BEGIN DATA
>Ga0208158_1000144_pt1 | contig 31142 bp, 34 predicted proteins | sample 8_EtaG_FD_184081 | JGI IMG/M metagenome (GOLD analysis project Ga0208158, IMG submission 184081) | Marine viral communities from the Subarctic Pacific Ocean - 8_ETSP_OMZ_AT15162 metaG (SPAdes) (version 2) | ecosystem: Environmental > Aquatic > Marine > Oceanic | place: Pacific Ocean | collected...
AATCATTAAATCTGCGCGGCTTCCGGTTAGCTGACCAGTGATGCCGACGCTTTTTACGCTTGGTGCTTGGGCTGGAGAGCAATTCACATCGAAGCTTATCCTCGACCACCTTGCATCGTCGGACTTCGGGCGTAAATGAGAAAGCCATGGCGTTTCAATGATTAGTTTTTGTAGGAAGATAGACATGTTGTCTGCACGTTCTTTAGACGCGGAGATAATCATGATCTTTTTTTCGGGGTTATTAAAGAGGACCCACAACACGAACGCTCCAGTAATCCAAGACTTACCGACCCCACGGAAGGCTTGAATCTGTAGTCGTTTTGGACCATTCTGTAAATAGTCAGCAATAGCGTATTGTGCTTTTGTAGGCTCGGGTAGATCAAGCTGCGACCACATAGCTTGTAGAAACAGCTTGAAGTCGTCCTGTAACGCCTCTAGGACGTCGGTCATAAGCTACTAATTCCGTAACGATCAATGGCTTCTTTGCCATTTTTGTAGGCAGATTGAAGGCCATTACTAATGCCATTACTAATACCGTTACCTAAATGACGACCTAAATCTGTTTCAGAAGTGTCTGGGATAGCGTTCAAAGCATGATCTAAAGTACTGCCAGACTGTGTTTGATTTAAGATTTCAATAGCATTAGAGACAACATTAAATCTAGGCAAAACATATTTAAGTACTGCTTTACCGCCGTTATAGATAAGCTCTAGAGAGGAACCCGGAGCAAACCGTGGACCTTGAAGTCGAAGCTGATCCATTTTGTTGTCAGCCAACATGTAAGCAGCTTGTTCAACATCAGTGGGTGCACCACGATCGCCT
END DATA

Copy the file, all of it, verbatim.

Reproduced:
>Ga0208158_1000144_pt1 | contig 31142 bp, 34 predicted proteins | sample 8_EtaG_FD_184081 | JGI IMG/M metagenome (GOLD analysis project Ga0208158, IMG submission 184081) | Marine viral communities from the Subarctic Pacific Ocean - 8_ETSP_OMZ_AT15162 metaG (SPAdes) (version 2) | ecosystem: Environmental > Aquatic > Marine > Oceanic | place: Pacific Ocean | collected...
AATCATTAAATCTGCGCGGCTTCCGGTTAGCTGACCAGTGATGCCGACGCTTTTTACGCTTGGTGCTTGGGCTGGAGAGCAATTCACATCGAAGCTTATCCTCGACCACCTTGCATCGTCGGACTTCGGGCGTAAATGAGAAAGCCATGGCGTTTCAATGATTAGTTTTTGTAGGAAGATAGACATGTTGTCTGCACGTTCTTTAGACGCGGAGATAATCATGATCTTTTTTTCGGGGTTATTAAAGAGGACCCACAACACGAACGCTCCAGTAATCCAAGACTTACCGACCCCACGGAAGGCTTGAATCTGTAGTCGTTTTGGACCATTCTGTAAATAGTCAGCAATAGCGTATTGTGCTTTTGTAGGCTCGGGTAGATCAAGCTGCGACCACATAGCTTGTAGAAACAGCTTGAAGTCGTCCTGTAACGCCTCTAGGACGTCGGTCATAAGCTACTAATTCCGTAACGATCAATGGCTTCTTTGCCATTTTTGTAGGCAGATTGAAGGCCATTACTAATGCCATTACTAATACCGTTACCTAAATGACGACCTAAATCTGTTTCAGAAGTGTCTGGGATAGCGTTCAAAGCATGATCTAAAGTACTGCCAGACTGTGTTTGATTTAAGATTTCAATAGCATTAGAGACAACATTAAATCTAGGCAAAACATATTTAAGTACTGCTTTACCGCCGTTATAGATAAGCTCTAGAGAGGAACCCGGAGCAAACCGTGGACCTTGAAGTCGAAGCTGATCCATTTTGTTGTCAGCCAACATGTAAGCAGCTTGTTCAACATCAGTGGGTGCACCACGATCGCCT